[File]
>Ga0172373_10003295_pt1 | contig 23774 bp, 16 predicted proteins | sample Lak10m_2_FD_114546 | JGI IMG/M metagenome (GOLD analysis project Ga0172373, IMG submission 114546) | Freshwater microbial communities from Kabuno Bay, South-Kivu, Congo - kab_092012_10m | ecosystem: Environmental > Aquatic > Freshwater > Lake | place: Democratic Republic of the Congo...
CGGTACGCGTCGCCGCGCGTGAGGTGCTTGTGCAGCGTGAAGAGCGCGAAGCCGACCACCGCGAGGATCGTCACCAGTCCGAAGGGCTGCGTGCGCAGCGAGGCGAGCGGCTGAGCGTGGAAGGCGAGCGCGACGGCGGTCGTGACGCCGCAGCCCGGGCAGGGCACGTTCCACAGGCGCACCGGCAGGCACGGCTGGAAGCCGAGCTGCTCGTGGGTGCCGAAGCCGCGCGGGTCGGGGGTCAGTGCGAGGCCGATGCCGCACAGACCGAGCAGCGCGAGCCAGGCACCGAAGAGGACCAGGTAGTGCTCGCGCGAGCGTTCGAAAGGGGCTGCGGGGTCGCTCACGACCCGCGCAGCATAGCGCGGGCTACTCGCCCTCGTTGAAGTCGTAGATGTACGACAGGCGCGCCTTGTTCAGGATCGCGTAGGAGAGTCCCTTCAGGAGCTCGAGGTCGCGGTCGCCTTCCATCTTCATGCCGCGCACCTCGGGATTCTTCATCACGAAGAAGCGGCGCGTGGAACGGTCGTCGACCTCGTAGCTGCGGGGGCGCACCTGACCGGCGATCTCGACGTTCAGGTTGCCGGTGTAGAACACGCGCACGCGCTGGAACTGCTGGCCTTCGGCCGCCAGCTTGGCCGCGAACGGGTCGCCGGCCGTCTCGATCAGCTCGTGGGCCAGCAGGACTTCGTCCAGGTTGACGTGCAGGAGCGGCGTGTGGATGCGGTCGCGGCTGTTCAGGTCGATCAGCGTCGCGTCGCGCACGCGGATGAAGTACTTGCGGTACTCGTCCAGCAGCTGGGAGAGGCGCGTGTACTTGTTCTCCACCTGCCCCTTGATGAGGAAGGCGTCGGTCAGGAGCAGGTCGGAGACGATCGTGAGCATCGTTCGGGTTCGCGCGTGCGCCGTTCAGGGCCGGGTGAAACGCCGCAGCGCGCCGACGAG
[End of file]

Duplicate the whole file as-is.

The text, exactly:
>Ga0172373_10003295_pt1 | contig 23774 bp, 16 predicted proteins | sample Lak10m_2_FD_114546 | JGI IMG/M metagenome (GOLD analysis project Ga0172373, IMG submission 114546) | Freshwater microbial communities from Kabuno Bay, South-Kivu, Congo - kab_092012_10m | ecosystem: Environmental > Aquatic > Freshwater > Lake | place: Democratic Republic of the Congo...
CGGTACGCGTCGCCGCGCGTGAGGTGCTTGTGCAGCGTGAAGAGCGCGAAGCCGACCACCGCGAGGATCGTCACCAGTCCGAAGGGCTGCGTGCGCAGCGAGGCGAGCGGCTGAGCGTGGAAGGCGAGCGCGACGGCGGTCGTGACGCCGCAGCCCGGGCAGGGCACGTTCCACAGGCGCACCGGCAGGCACGGCTGGAAGCCGAGCTGCTCGTGGGTGCCGAAGCCGCGCGGGTCGGGGGTCAGTGCGAGGCCGATGCCGCACAGACCGAGCAGCGCGAGCCAGGCACCGAAGAGGACCAGGTAGTGCTCGCGCGAGCGTTCGAAAGGGGCTGCGGGGTCGCTCACGACCCGCGCAGCATAGCGCGGGCTACTCGCCCTCGTTGAAGTCGTAGATGTACGACAGGCGCGCCTTGTTCAGGATCGCGTAGGAGAGTCCCTTCAGGAGCTCGAGGTCGCGGTCGCCTTCCATCTTCATGCCGCGCACCTCGGGATTCTTCATCACGAAGAAGCGGCGCGTGGAACGGTCGTCGACCTCGTAGCTGCGGGGGCGCACCTGACCGGCGATCTCGACGTTCAGGTTGCCGGTGTAGAACACGCGCACGCGCTGGAACTGCTGGCCTTCGGCCGCCAGCTTGGCCGCGAACGGGTCGCCGGCCGTCTCGATCAGCTCGTGGGCCAGCAGGACTTCGTCCAGGTTGACGTGCAGGAGCGGCGTGTGGATGCGGTCGCGGCTGTTCAGGTCGATCAGCGTCGCGTCGCGCACGCGGATGAAGTACTTGCGGTACTCGTCCAGCAGCTGGGAGAGGCGCGTGTACTTGTTCTCCACCTGCCCCTTGATGAGGAAGGCGTCGGTCAGGAGCAGGTCGGAGACGATCGTGAGCATCGTTCGGGTTCGCGCGTGCGCCGTTCAGGGCCGGGTGAAACGCCGCAGCGCGCCGACGAG